|3/23/2017 9:00:00 AM|
New Muslim Food Pantry gets ecumenical aid
BY KATHLEEN LAMANNAThe Islamic Center of the Capital Region recently opened a food pantry in Schenectady, but there was a small problem: "It's still in a trial period," said coordinator Humera Khan.
The pantry must be up and running for six months before it can receive assistance from the Regional Food Bank. In order to stock the Muslim Food Pantry for the next six months, Deborah Riitano, executive director of the ecumenical Capital Area Council of Churches, helped orchestrate a food drive.
Ms. Riitano, who is Catholic, has experience with food pantries, having worked for several in the past, including the Food Pantry of the Capital District.
"Everyone wants to see them succeed," Ms. Riitano said of the Muslim food pantry, noting that its primary clientele is refugee families.
Starting with a call for help on Facebook, the CACC's efforts resulted in three carloads of food being delivered before the pantry had even opened. Harley McDevitt, coordinator of pastoral care for the Albany Diocese, pitched in by collecting food from employees of the Albany diocesan Pastoral Center.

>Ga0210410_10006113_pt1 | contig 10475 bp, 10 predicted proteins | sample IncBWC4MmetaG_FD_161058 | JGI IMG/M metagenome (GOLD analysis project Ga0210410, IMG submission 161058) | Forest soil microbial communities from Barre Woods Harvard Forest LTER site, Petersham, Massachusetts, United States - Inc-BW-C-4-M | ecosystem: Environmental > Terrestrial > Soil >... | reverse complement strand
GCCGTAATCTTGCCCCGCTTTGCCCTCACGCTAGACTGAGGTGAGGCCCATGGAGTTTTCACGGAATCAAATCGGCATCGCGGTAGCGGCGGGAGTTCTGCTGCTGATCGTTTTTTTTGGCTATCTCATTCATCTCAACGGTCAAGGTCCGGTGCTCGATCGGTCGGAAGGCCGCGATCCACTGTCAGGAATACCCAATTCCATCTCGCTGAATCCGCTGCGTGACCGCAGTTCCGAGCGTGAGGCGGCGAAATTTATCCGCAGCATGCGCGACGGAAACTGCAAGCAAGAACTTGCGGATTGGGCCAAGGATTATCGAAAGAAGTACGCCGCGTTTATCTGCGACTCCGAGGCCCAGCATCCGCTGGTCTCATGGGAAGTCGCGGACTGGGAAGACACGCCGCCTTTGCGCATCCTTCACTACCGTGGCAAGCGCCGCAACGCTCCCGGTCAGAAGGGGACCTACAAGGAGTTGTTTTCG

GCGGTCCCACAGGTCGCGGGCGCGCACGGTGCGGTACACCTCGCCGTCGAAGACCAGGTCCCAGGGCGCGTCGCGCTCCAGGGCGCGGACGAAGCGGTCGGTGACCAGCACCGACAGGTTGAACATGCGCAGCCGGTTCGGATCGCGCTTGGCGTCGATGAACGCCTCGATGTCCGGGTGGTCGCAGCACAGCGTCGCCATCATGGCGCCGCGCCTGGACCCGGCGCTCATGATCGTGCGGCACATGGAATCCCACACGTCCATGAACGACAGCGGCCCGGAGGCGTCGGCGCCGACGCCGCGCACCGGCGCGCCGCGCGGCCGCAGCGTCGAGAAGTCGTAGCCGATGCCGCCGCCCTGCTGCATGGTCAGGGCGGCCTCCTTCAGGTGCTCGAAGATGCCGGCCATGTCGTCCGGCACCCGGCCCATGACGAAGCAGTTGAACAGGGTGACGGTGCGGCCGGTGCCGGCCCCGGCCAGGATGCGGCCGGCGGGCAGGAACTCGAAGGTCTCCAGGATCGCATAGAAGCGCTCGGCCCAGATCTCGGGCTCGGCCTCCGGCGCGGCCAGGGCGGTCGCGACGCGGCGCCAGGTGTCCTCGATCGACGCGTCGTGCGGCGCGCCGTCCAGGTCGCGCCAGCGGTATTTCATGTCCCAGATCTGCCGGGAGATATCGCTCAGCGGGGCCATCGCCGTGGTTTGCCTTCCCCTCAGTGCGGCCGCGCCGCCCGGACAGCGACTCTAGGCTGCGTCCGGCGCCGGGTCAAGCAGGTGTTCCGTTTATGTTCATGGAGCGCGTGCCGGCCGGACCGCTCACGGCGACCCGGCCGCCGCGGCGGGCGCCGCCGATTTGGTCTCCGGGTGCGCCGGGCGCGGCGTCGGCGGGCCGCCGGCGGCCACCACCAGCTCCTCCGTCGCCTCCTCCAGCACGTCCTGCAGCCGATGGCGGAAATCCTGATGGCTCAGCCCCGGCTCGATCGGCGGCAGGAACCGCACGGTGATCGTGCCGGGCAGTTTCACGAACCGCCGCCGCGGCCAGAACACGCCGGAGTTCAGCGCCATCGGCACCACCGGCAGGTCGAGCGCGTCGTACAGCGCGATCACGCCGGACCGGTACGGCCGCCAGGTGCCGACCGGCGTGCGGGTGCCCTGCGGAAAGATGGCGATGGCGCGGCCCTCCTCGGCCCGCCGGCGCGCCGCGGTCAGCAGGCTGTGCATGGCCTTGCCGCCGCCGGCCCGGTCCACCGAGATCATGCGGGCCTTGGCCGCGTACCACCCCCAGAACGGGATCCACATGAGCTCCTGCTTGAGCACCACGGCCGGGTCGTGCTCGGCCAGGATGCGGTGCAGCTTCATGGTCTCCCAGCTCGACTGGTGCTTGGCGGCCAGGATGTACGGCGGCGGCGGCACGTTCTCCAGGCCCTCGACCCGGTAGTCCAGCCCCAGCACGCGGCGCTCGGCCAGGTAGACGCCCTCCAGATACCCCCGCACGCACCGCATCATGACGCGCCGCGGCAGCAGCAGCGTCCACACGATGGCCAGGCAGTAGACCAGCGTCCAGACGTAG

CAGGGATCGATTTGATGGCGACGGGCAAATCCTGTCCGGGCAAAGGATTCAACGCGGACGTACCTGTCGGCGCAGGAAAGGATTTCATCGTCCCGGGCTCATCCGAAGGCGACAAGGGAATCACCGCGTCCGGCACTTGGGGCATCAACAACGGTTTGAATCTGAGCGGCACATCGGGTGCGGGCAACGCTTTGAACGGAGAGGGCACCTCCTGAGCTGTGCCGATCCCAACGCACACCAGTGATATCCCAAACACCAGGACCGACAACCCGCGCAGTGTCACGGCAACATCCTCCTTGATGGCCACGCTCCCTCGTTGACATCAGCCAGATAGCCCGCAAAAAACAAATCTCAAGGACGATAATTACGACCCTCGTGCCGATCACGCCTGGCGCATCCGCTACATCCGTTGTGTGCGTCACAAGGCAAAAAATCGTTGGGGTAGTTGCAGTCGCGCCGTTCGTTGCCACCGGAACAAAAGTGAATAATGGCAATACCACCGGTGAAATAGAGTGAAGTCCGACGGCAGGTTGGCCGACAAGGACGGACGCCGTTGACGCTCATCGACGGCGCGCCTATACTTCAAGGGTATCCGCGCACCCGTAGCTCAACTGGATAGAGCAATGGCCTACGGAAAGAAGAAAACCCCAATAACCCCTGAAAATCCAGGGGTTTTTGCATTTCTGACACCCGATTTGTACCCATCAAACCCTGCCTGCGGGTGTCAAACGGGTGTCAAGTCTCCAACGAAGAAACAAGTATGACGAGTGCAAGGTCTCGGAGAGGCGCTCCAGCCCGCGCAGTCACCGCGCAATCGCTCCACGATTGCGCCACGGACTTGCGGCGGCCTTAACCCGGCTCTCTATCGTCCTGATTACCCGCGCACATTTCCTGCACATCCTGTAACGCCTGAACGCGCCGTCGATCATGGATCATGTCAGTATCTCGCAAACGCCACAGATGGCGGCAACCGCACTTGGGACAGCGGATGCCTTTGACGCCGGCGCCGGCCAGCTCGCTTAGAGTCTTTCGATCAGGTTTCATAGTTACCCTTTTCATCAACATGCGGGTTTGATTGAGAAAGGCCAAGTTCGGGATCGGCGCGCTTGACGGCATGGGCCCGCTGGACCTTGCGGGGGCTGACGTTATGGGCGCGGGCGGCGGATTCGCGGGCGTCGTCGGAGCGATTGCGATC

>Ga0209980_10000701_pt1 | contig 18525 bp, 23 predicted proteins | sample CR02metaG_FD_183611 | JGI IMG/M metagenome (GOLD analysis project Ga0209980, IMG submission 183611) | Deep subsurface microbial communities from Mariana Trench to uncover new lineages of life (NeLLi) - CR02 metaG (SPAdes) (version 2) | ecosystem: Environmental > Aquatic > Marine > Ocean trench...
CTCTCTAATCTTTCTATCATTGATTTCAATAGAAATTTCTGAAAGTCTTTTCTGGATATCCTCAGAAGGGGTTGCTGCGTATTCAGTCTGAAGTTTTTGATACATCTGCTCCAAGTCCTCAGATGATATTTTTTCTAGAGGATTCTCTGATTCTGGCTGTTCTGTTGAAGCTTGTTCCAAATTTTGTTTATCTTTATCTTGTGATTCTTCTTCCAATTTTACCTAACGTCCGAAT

"As the director of pastoral care ministry, our mission is to reach out to people," Ms. McDevitt told The Evangelist. "When I was contacted regarding this need at the Islamic Center, I certainly thought that it was something that, as a Catholic Christian, we would want to reach out to our brothers and sisters about."
Also helping to stock the pantry were the Roman Catholic/Muslim Dialogue Committee of the Albany Diocese and Catholic Charities. At a recent meeting of the diocesan Ecumenical Commission, members were asked to bring a bag of food to the meeting to donate, as well.
The food pantry's need is greater than one may realize, Ms. Khan told the Evangelist. The average refugee family includes seven people: "Some families have eight kids."
Because of this, the pantry needs large bags of flour, rice and oil, as well as toiletry items.
"Those are the things they can't buy with food stamps," Ms. Khan explained.
The Muslim Food Pantry is open to anyone, but does follow Halal, meaning that the food provided is that allowed to be eaten under Islamic Sharia law. Very little meat will be distributed.
The proof that the need is great was in the Muslim community's immediate response: "I think, on the first day they opened, 40 people showed up," Ms. Riitano said.
(The Muslim Food Pantry is open at the Islamic Center of the Capital Region, 21 North Lansing Rd., Schenectady, every second Saturday of the month from 11 a.m.-1 p.m. To donate food or for more information, contact 518-708-9804 or firstname.lastname@example.org or visit www.iccdny.org.)
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